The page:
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Article from Polo van der Putt and Puck Polter regarding Resposible Disclosure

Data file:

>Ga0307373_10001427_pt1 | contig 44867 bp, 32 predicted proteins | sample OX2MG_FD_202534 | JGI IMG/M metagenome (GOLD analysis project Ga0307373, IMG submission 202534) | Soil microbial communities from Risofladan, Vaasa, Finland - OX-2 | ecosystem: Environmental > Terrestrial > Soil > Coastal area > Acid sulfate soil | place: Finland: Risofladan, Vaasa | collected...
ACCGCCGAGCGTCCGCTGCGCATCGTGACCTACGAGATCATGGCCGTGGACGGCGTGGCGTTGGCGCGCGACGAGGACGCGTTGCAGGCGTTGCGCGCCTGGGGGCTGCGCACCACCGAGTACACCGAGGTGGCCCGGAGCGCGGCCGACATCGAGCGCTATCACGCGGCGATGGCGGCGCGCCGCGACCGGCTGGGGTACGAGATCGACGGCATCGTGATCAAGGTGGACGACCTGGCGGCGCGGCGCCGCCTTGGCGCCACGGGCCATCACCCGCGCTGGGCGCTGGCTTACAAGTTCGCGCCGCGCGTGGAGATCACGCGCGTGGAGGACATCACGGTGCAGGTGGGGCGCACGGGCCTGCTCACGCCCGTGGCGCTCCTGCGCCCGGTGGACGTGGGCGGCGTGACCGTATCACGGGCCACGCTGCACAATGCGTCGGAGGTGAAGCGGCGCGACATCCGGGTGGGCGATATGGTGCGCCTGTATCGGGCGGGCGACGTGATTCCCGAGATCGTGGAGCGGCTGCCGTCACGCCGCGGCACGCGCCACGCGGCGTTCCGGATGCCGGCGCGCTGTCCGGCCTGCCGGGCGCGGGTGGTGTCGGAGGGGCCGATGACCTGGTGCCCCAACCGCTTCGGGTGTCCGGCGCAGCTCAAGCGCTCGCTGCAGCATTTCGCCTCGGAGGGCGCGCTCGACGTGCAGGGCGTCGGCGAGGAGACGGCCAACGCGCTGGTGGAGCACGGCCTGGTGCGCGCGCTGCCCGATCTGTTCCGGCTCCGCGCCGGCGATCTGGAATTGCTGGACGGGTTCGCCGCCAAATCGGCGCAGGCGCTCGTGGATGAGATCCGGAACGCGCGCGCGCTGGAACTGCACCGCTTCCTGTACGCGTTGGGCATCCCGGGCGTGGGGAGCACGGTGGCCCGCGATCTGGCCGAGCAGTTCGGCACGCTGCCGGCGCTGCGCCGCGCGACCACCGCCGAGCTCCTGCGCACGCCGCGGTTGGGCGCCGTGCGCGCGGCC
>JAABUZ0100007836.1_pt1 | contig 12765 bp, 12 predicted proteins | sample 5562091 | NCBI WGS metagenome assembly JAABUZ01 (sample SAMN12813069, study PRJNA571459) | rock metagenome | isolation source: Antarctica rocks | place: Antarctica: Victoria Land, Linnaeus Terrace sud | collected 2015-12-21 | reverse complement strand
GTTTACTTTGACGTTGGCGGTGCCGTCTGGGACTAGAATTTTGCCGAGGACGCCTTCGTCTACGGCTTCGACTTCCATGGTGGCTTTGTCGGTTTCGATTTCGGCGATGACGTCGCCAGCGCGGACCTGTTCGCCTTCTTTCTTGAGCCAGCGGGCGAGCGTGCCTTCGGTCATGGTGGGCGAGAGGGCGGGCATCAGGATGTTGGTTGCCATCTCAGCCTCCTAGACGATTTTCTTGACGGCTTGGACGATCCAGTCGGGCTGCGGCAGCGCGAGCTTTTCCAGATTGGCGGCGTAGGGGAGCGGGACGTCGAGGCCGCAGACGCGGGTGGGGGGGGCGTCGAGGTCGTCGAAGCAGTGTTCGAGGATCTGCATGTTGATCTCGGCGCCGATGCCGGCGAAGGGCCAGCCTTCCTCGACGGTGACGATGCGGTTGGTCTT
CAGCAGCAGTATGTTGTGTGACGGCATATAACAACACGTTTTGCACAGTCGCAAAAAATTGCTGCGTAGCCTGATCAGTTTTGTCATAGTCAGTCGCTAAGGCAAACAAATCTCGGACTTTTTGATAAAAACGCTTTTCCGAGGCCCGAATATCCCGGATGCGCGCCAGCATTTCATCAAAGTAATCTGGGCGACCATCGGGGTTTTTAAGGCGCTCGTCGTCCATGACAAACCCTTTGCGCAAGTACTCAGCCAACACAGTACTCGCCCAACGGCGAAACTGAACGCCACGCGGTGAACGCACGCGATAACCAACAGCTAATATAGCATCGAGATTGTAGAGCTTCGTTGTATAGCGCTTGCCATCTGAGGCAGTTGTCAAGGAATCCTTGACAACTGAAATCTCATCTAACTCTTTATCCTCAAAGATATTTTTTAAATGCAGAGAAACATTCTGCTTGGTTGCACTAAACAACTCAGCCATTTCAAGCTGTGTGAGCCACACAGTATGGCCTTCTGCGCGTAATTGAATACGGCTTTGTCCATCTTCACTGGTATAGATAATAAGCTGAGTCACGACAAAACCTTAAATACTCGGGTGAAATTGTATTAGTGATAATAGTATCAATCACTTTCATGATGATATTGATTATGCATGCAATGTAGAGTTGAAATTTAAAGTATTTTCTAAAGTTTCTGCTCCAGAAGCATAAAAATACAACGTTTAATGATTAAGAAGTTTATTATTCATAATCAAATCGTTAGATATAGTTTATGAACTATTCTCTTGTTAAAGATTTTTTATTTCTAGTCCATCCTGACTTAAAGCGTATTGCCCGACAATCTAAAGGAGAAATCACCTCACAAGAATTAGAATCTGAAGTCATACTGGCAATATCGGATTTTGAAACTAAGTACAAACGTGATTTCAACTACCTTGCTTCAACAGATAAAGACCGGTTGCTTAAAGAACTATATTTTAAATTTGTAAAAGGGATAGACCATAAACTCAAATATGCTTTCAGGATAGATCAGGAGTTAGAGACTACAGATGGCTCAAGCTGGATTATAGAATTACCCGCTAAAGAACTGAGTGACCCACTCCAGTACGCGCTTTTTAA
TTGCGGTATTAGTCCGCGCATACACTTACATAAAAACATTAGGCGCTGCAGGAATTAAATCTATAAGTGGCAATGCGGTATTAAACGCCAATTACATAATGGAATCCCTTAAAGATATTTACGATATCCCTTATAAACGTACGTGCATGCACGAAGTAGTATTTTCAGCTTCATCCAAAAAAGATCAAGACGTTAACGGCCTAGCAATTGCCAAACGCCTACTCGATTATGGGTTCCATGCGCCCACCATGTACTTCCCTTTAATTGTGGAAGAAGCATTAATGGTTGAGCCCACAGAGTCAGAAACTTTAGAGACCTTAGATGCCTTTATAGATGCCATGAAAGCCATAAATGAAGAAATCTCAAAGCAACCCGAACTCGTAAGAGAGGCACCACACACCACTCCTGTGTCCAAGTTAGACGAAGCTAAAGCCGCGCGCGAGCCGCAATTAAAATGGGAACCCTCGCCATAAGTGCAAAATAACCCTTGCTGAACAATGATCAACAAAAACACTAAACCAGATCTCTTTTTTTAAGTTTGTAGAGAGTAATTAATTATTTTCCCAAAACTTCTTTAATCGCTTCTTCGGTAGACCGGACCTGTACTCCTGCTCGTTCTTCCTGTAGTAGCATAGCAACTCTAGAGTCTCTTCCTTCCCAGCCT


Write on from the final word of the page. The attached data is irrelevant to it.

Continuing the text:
Article in Internet Law Magazine. Cyber attacks are regularly in the news. Time and again IT systems appear to be vulnerable to hackers. Increasingly, organizations are requesting hackers to detect vulnerabilities. Hacken is thus in fact a service and hackers IT service providers. If a contract is based on this service, these services are often referred to as ‘penetration tests’ or ‘pentests’. Hacking on request differs from regular IT services. For example, unlike many other IT services, a wrongly executed hack can quickly conflict with criminal law, copyright or privacy law, or infringe the rights of third parties. Another difference with regular IT services is that in case of hacking on request, there is not always a contract as the basis. There are institutions that call hackers to perform a hack and declare their willingness to reward the hacker for this if certain conditions are met. Guidelines have been developed from different angles to determine whether a hack is legally acceptable and is in line with market standards. In this article we explore these criteria and we formulate points of attention that should be taken into account when hacking on request. Because not much has been written about hacking on request and hacking has many aspects, this article has the approach of a tour d’horizon. However, the many aspects are worth a closer look. The unsolicited hack, which has already been written about, is not the subject of this article and is only dealt with indirectly.